Jon and I are both so impressed with Ri. She has made nearly every catch thrown to her. I’m playing her at first base and she is covering it like a glove. She’s completely aware and ready during the games. She moves. It’s a beautiful thing that was not seen much by any of the girls last year. This year is a different ball game. 

I hit the jackpot with my team this year, too. All the girls root each other on and have a great time together. I have a sixth grader from another school who is a star pitcher and batter. She’s got a heckuva arm and hit one to the fence the other night. But she is the most humble and considerate girl. She cheers on the other pitchers who are struggling to make it over the plate. She gives tips to the girls up to bat. She never whines or gets mad when we lose a game. She’s been an awesome 6th grade leader. Ri has gotten close to her over the past few weeks and looks up to her. Ri has stepped up to lead the team as well. It helps that she has her mother’s lungs and so it’s easy to scream for the girl up to bat or pitching on the mound.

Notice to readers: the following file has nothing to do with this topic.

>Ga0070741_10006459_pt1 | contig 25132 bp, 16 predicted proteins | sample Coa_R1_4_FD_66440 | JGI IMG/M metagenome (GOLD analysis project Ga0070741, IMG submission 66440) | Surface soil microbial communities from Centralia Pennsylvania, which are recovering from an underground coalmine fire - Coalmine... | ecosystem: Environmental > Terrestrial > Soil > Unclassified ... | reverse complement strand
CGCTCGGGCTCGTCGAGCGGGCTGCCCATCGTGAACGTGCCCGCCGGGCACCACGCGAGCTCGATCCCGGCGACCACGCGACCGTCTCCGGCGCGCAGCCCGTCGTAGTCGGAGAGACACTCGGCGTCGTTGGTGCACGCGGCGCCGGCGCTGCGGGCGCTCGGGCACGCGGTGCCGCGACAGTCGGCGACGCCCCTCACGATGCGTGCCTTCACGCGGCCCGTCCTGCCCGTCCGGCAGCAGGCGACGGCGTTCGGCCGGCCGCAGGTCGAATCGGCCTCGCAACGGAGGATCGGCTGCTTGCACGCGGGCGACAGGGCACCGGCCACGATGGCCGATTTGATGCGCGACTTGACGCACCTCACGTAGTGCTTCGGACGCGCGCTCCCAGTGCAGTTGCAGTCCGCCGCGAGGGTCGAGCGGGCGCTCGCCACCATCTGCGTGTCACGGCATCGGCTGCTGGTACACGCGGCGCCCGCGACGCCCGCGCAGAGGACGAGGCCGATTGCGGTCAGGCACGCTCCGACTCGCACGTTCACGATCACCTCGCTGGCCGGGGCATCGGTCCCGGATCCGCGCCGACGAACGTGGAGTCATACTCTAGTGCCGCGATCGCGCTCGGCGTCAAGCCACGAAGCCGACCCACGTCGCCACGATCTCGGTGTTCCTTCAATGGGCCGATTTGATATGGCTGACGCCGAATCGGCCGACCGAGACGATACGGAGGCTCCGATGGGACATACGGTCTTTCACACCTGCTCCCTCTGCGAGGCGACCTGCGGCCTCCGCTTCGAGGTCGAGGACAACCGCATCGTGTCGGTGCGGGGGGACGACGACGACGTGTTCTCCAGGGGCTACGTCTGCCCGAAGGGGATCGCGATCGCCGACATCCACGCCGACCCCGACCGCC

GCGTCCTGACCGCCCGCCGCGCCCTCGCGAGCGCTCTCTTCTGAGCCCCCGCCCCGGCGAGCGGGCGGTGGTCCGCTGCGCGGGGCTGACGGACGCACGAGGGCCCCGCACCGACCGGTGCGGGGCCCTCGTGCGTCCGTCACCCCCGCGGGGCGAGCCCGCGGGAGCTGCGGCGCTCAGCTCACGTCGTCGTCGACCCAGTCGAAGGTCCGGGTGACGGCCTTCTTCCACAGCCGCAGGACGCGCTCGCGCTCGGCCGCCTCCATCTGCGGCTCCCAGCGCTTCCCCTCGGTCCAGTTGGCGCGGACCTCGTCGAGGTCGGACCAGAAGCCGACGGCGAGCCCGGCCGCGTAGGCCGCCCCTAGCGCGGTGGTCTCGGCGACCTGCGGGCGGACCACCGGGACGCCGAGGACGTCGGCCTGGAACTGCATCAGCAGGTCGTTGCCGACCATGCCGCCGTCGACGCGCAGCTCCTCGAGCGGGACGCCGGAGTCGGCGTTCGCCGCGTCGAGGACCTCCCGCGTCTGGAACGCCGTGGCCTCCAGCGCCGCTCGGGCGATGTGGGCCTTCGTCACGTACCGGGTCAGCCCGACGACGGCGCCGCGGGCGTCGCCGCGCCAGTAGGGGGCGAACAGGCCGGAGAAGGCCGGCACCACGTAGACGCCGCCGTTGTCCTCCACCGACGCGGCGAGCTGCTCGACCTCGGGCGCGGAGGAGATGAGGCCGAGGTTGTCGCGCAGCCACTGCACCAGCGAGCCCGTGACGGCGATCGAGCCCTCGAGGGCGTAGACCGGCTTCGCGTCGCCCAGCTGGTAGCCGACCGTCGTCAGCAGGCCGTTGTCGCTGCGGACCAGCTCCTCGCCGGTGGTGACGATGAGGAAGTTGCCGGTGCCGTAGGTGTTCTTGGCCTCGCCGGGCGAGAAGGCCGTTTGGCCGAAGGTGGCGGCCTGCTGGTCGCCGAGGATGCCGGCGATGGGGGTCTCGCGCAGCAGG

Ri cranked it the other night as pitcher. She had not been happy with her pitching a couple of games back. She had gotten some walks and gotten hit on a few times. She looked at me several times and whispered “pull me.” Yea, I’m serious. The girl gets really frustrated, really quickly. We are trying to work with her to calm her emotions down and take deep breaths. It’s the only way she will be able to pitch well, much less have fun with the game. I’m so happy to have Jon near me doing the scorebook because he’s able to grab her when she’s upset and talk some sense into her (or give her a wet willy). 

I took her out to the front yard before our game this past Monday to throw with her. She started to get angrier and angrier with each minute because she was throwing balls and only a rare strike. After ten minutes, she threw her glove down and ran inside. She was hysterically crying and telling me she could not play. She didn’t want to lose. She didn’t want to mess up. She was hugging me and sobbing. I felt so badly for her and was worried because I had not seen her act like this before. After a few minutes, she settled down and laid her back against the kitchen wall. I rubbed her back and got her water. After some breathing exercises, we drove down to the game. She jumped out of the car – completely unphased by the past twenty minutes –  and chatted it up with her teammates while they watched the remainder of the game before us.